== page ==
Sad Octopuses

Though admittedly a bit overwhelmed at first, I managed to get my new Taz 5 set up, calibrated, and leveled to the best of my ability and was ready to join the exciting world of 3d printing.

First I followed the included instructions and used Pronterface and the sample piece of green ABS to create a very sad looking octopus (240/85).

After moving Tazzy to a table with a sturdier base and repeating the leveling process, I tried again, this time with a spool of white PLA (205/60). Unfortunately, George the ugly green octopus now has an equally ugly shiny, white friend.

At this point, I’m not quite sure what to do. I’ve read through several posts that lead me to think it may have something to do with heat or fans, but I’m not trying to do anything fancy… Just print the first sample straight from the setup instructions.

I also tried one other print just to see what would happen and I’m attaching photos of that one as well in case it helps diagnose the issue.

I really appreciate any guidance anyone can offer.


Well, the green octopus in ABS I can answer a couple possible questions. It looks like you were too close to the bed for the starting layer. when you are too close you end up with that lumpy looking forst couple of layers that eventually evens out. It also looks like you are slightly overextreuding. Usually that means that your fillament diameter settings in your slic3r or cura profile is off slightly. Fillament varies in width quite a bit depending on manufacturers and quality. It’s not unusual to have a roll anywhere from 2.65mm to 3.12 mm in diameter, and it makes a huge amount of difference to the final quality of the print that you have it set right. Take your calipers, measure 3 spots on your fillament and take the average, then use that as your starting fillament diameter and see how it goes.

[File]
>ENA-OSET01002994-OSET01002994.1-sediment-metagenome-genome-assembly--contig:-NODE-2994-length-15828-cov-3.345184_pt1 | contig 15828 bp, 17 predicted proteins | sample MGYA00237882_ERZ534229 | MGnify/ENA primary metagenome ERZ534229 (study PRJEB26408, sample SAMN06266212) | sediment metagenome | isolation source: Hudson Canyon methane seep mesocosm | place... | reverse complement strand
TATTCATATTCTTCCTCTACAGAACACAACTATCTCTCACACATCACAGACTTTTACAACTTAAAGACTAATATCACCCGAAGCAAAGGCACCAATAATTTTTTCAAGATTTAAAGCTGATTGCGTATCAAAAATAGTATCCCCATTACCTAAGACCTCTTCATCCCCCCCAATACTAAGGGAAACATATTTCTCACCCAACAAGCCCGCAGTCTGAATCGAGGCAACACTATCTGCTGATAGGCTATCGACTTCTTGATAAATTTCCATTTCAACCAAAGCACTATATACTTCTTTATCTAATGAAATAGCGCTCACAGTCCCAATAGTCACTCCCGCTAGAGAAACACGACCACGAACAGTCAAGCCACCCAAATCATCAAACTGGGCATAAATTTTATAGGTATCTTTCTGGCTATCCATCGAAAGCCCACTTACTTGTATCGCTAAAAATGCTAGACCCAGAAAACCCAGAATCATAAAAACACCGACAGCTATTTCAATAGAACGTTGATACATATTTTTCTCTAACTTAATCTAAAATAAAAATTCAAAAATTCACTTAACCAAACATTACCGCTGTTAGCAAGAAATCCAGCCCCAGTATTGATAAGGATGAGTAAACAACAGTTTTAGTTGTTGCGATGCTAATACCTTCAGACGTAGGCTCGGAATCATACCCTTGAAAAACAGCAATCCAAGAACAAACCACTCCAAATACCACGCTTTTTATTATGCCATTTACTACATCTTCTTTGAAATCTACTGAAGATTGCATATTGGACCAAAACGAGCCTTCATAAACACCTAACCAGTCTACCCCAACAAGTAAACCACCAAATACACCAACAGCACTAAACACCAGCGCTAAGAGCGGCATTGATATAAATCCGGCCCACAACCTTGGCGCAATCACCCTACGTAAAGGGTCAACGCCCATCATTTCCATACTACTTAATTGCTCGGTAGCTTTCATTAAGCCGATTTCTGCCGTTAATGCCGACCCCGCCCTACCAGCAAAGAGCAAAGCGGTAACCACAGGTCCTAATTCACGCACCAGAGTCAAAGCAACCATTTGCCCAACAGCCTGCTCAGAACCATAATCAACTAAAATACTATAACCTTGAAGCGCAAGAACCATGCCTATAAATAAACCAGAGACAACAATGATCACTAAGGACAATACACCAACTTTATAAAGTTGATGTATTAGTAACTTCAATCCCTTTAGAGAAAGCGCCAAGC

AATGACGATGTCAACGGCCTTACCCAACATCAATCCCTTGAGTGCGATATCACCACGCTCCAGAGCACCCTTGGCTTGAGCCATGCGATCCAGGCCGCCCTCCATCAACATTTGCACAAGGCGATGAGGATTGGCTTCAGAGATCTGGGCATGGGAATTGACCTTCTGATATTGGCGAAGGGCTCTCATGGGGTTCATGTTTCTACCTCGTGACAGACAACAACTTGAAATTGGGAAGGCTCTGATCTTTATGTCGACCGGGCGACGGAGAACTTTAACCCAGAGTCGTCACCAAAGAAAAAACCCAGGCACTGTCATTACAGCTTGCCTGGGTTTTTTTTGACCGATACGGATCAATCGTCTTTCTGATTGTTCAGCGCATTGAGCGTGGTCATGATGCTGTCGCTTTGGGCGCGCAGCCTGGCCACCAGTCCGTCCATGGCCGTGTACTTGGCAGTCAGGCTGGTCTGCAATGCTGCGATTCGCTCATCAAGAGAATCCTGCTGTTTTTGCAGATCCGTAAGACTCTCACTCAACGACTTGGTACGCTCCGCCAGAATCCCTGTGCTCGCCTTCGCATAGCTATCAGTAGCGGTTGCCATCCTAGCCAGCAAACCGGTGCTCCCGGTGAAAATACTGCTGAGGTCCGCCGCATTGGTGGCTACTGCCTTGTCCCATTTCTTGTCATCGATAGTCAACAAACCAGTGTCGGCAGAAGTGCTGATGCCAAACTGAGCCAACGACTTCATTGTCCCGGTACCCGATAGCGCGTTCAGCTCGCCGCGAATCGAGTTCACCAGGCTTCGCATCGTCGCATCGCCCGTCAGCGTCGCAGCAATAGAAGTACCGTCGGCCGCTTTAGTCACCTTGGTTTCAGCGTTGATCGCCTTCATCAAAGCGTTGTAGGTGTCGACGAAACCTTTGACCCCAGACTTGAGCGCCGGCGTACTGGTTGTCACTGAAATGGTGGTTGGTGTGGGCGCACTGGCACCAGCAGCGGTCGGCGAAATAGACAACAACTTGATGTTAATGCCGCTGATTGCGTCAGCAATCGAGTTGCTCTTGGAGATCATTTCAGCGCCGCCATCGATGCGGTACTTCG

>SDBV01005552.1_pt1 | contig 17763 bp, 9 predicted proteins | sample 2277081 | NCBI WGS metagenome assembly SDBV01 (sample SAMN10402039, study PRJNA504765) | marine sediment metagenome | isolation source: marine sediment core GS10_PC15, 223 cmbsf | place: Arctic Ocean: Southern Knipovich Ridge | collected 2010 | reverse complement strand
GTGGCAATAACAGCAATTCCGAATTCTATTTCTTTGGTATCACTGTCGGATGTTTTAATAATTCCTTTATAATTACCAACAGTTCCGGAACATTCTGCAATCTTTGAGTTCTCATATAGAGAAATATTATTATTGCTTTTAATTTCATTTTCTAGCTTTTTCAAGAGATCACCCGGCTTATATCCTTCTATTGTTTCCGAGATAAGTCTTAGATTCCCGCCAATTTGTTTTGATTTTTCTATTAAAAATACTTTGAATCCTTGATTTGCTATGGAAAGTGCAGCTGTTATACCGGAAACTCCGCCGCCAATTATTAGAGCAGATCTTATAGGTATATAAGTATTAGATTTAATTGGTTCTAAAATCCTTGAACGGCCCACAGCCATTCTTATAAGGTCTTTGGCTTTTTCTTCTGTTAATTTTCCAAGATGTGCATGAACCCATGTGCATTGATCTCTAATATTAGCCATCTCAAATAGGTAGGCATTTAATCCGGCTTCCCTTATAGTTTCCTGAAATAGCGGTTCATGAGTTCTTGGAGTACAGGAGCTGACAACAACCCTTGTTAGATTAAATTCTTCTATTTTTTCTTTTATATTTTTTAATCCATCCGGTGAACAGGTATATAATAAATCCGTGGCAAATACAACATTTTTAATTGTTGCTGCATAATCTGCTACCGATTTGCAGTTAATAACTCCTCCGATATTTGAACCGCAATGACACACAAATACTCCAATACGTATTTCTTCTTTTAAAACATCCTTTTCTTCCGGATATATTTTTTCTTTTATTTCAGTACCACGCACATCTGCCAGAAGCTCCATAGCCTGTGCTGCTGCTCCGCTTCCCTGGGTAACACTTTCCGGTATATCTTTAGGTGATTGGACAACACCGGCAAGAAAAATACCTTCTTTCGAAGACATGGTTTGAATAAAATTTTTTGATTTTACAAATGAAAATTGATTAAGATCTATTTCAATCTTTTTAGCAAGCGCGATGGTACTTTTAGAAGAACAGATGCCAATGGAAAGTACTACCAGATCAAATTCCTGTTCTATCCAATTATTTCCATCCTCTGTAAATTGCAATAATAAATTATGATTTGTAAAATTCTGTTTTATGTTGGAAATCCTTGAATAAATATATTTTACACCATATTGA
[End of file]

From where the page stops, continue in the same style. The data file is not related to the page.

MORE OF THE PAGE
PLA, it looks like you have some temperature control issues there, but I don’t print with it often so I’ll let someone else cover that. One thing to be aware of is that when switching from a higher temperature plastic ABS) to a lower temperature one (PLA) if there is any leftover ABS at all in the melt chamber, you might get jams or blockages unless you bump the temperature up to 230 and do a bit of a purge then let it back down to PLA printing temperatures.

Thank you, piercet!

I know I should just change one thing at a time, but I couldn’t help myself :confused:

First I raised the z trigger end stop a smidge, based on your comment about the head being too low. I need to buy some calipers, but I read that overextruding is typically caused when the filament diameter is set too small, so I thought I would change it from 3mm to 3.05, but I couldn’t figure out how to get the change to stick in Pronterface, so I switched to Cura and was able to change it there. Then, just for good measure, and because it’s late and I’m tired, I also reduced the hot end temperature from 205 to 195 and slowed down from 150mm/min to 100mm/min.

Something must have done the trick. I’m pleased to introduce Raphael, the happy octopus…

I think the next order of business is to learn more about all of the different settings and how each impacts the end result of my print.